ISM-Houston Business Report – April 2023

For release May 10, 2023 

April ISM-Houston Business Report

Houston PMI at 51.6 (down 3.2 points)


Sales/New Orders Contracting

Production Contracting

Employment Expanding

Prices Paid Expanding

Lead Times Expanding

Finished Goods Inventories Expanding


(Houston, Texas) – According to Houston area supply chain executives, economic activity in Houston expanded at a significantly slower pace in April. Manufacturing sector activity reported a significant rate of contraction while nonmanufacturing activity showed continued expansion at a much slower rate.

The Houston Purchasing Managers Index fell 3.2 points to 51.6. Two of the three underlying indicators that have the strongest correlation with the Houston economy (employment and lead times) continue pointing to modest economic expansion. The third (sales/new orders) is now pointing to very slow economic contraction. The employment index fell 3.6 points to 53.1 and the lead times index fell 2.1 points to 53.8. The sales/new orders index fell 5.1 points to 49.6, The finished goods inventory index, the underlying indicator that has the strongest inverse correlation with economic activity, fell 2.8 points to 53.3, giving a modest signal of potential economic contraction.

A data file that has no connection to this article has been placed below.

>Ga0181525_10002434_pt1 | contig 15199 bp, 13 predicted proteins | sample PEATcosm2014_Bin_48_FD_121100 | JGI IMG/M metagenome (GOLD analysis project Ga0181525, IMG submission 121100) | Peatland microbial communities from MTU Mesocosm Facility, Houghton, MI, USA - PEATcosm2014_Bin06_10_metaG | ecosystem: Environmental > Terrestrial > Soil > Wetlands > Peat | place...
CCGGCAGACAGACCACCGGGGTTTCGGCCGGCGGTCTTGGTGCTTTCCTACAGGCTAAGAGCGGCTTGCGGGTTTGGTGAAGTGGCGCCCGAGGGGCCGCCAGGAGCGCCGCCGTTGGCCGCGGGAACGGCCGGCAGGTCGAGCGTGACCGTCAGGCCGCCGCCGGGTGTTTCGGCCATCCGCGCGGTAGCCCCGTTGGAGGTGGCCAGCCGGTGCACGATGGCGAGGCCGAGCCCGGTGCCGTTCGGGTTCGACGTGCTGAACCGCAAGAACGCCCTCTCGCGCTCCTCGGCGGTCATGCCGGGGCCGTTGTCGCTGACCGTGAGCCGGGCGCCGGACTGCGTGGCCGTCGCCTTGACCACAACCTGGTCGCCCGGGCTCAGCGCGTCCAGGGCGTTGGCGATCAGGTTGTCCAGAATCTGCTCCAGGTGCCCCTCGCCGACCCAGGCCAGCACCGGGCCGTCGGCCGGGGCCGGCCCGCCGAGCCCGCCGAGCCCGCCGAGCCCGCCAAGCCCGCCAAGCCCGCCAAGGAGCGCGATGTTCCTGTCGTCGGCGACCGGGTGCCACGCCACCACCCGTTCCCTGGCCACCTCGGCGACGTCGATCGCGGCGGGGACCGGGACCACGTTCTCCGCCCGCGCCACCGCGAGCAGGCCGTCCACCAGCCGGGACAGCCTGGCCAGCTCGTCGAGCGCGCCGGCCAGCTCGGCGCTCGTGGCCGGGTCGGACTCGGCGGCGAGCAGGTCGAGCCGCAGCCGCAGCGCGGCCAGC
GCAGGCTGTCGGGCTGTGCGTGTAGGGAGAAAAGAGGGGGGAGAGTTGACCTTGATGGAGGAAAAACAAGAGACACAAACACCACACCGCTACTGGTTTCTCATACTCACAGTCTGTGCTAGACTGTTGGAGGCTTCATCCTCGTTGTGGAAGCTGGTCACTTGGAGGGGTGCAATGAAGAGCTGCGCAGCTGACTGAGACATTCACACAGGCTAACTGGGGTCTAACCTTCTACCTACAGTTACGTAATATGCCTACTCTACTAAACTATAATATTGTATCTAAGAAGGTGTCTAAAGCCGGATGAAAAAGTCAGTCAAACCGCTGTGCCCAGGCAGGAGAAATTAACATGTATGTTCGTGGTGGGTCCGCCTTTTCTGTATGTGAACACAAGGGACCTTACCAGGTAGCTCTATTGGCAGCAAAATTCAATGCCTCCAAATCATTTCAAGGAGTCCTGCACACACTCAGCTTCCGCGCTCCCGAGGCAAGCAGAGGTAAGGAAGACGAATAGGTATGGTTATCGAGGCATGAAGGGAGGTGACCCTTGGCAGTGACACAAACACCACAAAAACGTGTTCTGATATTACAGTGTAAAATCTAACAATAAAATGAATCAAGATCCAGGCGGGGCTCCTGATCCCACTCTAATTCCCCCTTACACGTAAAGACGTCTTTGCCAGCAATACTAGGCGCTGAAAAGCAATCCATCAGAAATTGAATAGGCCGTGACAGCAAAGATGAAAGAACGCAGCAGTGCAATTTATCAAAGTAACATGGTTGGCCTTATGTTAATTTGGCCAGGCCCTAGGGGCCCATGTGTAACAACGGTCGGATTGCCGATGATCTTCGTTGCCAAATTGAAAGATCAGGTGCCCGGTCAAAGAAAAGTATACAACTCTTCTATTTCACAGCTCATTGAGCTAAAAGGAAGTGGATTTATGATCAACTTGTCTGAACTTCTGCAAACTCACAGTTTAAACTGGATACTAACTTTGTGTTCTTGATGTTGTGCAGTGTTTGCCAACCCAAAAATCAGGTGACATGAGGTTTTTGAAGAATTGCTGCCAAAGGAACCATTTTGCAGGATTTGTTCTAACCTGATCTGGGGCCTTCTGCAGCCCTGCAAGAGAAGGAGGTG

The Houston Manufacturing PMI fell 5.6 points to 45.3, providing a strong indication of potential overall economic contraction. The nonmanufacturing PMI fell 2.7 points to 52.8, showing a lower expansion rate for the industries in this sector.

On an industry specific basis, oil & gas, professional and management services, health care, and construction reported strong expansion. Trade, transportation & warehousing reported very modest expansion. Manufacturing, leisure and hospitality, and real estate reported low to moderate contraction.

The Houston PMI provides a measure of current economic activity in the greater Houston area and a forecast of likely shifts in activity over a three-month forecast horizon. These indicators have a possible range of 0 to 100. Readings over 50 generally indicate goods producing industry expansion; readings below 50 show contraction. A PMI above 45 generally correlates with expansion of the Houston-The Woodlands-Sugar Land Business Cycle Index. The current and forecast PMI indices are based on diffusion indices for eight underlying indicators: Sales/New Orders, Production, Employment, Purchases, Prices Paid, Lead Times, Purchase Inventory, and Finished Goods Inventory.

The Houston PMI provides a measure of current economic activity in the greater Houston area and a forecast of likely shifts in activity over a three-month forecast horizon. These indicators have a possible range of 0 to 100. Readings over 50 generally indicate goods producing industry expansion; readings below 50 show contraction. A PMI above 45 generally correlates with expansion of the Houston-The Woodlands-Sugar Land Business Cycle Index. The current and forecast PMI indices are based on diffusion indices for eight underlying indicators: Sales/New Orders, Production, Employment, Purchases, Prices Paid, Lead Times, Purchase Inventory, and Finished Goods Inventory.